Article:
I was playing around with numbers and I discovered that $$\left\lfloor e^{\frac{p_4\#}{p_5}}\right\rfloor=\left\lfloor e^{\frac{210}{11}}\right\rfloor =13981^2,$$ with floor function $\lfloor x \rfloor := \max\{m\in\mathbb{Z} : m\leqslant x\}$; $ \ p_n$ denotes the $n^{\text{th}}$ prime number; $ \ $and primorial $$p_n\#_c := \prod_{i=1}^n (p_i + c).\tag{$p_n\#_0 = p_n\#$}$$

Furthermore, $$\left\lfloor e^{\frac{p_1\#}{p_2}}\right\rfloor = 1^2.$$ I then made a conjecture with very few support, that $$\left\lfloor e^{\frac{p_{n^2}\#}{p_{n^2 + 1}}}\right\rfloor \tag1$$ is always a square number, say $k_n^{\ \ 2}$.

Does somebody have a big enough computer to find the value of $(k_n)_{n\geqslant3}$? Or can my conjecture be proven/disproven with a pen and paper? And perhaps, to support the potential of this not being a coincidence, every divisor of $13981$ takes the form $(13981 - 10x)$ for some $x\geqslant 0$. Maybe if this conjecture is true, $k_n > 1$ has this certain property?

Edit 1: With some computational power, I found that $k_3^{\ \ 2}$ has $\approx 176,000$ digits. It turned out, however, that I was wrong, and really, $k_3^{ \ \ 2}$ has $\approx 3,340,970$ digits.

Edit 2: Expressions equivalent to $(1)$, avoiding $e$, for any base $b\in\mathbb{N}_{>1}$:$$\left\lfloor b^{\frac{p_{n^2}\#}{p_{n^2 + 1} \cdot Ln(b)}}\right\rfloor=k_n^{ \ \ 2}$$E.g. base $b=2$:$$\left\lfloor 2^{\frac{p_{n^2}\#}{p_{n^2 + 1} \cdot Ln(2)}}\right\rfloor=k_n^{ \ \ 2}$$E.g. base $b=n^2$:$$\left\lfloor (n^2)^{\frac{p_{n^2}\#}{p_{n^2 + 1} \cdot Ln(n^2)}}\right\rfloor=k_n^{ \ \ 2}$$

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    $\begingroup$ You didn't perchance use your computer's calculator? For huge numbers, you need software like Mathematica (which I use). There are probably clever number-theoretic tests to tell whether a huge number is a square, and I faintly remember a discussion like that here in MSE. $\endgroup$ – Tito Piezas III Feb 14 '18 at 9:02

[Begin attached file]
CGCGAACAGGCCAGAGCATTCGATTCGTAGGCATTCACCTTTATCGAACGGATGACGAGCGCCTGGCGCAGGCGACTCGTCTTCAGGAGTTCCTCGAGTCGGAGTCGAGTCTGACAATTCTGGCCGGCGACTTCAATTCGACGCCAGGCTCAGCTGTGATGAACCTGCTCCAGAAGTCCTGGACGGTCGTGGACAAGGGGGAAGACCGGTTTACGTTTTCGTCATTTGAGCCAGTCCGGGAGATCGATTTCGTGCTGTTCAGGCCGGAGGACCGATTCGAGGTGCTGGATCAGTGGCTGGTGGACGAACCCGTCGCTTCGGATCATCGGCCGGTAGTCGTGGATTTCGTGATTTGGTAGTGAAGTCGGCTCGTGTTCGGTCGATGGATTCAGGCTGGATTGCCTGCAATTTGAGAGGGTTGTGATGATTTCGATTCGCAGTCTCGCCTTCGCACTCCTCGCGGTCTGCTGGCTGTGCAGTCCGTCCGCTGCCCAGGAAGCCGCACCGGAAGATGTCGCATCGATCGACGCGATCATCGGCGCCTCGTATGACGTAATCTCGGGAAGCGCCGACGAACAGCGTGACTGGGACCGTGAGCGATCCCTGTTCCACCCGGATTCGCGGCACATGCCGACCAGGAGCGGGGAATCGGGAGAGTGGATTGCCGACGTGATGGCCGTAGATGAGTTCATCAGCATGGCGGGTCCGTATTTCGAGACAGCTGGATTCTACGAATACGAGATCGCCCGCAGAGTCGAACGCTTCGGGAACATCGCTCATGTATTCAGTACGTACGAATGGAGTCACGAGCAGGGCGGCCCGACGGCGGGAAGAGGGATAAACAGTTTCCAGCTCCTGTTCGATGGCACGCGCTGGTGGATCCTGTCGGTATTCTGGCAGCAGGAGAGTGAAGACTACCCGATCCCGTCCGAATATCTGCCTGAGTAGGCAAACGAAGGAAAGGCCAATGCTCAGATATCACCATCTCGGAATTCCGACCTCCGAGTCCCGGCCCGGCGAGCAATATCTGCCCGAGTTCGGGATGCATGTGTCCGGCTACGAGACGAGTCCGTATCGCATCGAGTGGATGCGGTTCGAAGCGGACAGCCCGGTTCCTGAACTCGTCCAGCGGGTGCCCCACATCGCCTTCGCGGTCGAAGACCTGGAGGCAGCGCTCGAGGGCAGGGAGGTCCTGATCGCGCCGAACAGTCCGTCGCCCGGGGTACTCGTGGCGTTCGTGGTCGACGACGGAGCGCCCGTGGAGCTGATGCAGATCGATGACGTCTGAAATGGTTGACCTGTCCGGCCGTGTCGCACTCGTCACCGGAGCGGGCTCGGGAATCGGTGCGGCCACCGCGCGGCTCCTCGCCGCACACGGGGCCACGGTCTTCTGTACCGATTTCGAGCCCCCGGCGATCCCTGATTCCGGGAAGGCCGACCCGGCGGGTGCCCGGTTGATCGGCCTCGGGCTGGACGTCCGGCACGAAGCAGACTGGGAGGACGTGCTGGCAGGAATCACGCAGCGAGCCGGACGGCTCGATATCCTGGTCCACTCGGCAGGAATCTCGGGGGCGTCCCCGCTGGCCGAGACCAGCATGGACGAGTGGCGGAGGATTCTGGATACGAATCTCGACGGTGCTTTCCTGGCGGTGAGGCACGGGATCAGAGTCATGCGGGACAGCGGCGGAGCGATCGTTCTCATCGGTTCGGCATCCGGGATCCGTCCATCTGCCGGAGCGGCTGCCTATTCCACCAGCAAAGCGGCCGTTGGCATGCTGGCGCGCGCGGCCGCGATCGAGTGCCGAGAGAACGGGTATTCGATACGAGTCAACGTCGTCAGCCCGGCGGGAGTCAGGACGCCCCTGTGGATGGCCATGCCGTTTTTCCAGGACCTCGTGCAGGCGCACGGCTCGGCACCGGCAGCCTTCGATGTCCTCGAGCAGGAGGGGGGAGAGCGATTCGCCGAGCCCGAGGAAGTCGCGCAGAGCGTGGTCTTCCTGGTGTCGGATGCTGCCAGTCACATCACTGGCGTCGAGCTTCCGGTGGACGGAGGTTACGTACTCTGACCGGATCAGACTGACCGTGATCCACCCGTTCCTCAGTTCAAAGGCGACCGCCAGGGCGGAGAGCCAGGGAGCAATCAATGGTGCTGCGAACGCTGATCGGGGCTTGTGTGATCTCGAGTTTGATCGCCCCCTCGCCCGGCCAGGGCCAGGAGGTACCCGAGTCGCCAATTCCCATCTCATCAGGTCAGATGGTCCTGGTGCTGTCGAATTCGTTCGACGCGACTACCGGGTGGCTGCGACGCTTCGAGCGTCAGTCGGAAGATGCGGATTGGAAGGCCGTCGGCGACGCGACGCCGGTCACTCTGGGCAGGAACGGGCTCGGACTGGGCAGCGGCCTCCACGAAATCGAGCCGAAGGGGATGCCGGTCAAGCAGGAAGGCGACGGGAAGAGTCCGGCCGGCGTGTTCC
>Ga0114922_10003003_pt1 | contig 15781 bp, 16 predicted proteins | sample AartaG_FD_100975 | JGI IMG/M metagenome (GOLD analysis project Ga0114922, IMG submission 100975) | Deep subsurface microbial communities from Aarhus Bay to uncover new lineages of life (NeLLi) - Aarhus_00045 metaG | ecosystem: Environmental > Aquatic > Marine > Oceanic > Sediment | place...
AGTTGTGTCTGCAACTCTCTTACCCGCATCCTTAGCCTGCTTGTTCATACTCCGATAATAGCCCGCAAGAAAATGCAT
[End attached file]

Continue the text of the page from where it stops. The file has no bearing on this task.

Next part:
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    $\begingroup$ Yes, that's it. I just realized it considered 600 digits as "large". Yours has more than 3 million digits, so you may have a slight problem applying the algorithm. :) $\endgroup$ – Tito Piezas III Feb 14 '18 at 9:27
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    $\begingroup$ @iadvd and it is funny because I was thinking to myself before I discovered something like this, what if I just played around with numbers? and then all of a sudden, bloop there you go. I have also heard of Mills' constant, and have tried making approximations of it (because a formula for it has not been discovered, as far as I know). $\endgroup$ – Feeds Feb 14 '18 at 9:41
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    $\begingroup$ @iadvd I like the $\exp(\cdot)$ better but I'm sure everyone gets the idea, and that is the whole point anyway, so i'm not too fussed :) $\endgroup$ – Feeds Feb 15 '18 at 9:54
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    $\begingroup$ ok I think I might be able to have crack at this one $\endgroup$ – Adam Oct 26 '18 at 0:01

Conjectured "formulas" such as this are most likely the result of coincidence as one can easily find a constant $A$ and a function $f$ such that the values of

$$ g(n)=\lfloor A^{f(n)} \rfloor $$

are within a given set $S=\{s_0, s_1, \ldots\}$, by knowing the density of $S$. For instance, in the case of Mills' prime-generating formula, it is known that there is always a prime in the interval $[(P-1)^3,P^3]$ for $P>1$, so there must exist a positive nonzero constant $A$ such that

$$ m(n)=\lfloor A^{3^n}\rfloor $$

yields only primes.

Moreover, don't forget that seemingly remarkable mathematical coincidences are easy to generate, so by "playing around" one might find formulas such as yours without any real meaning.


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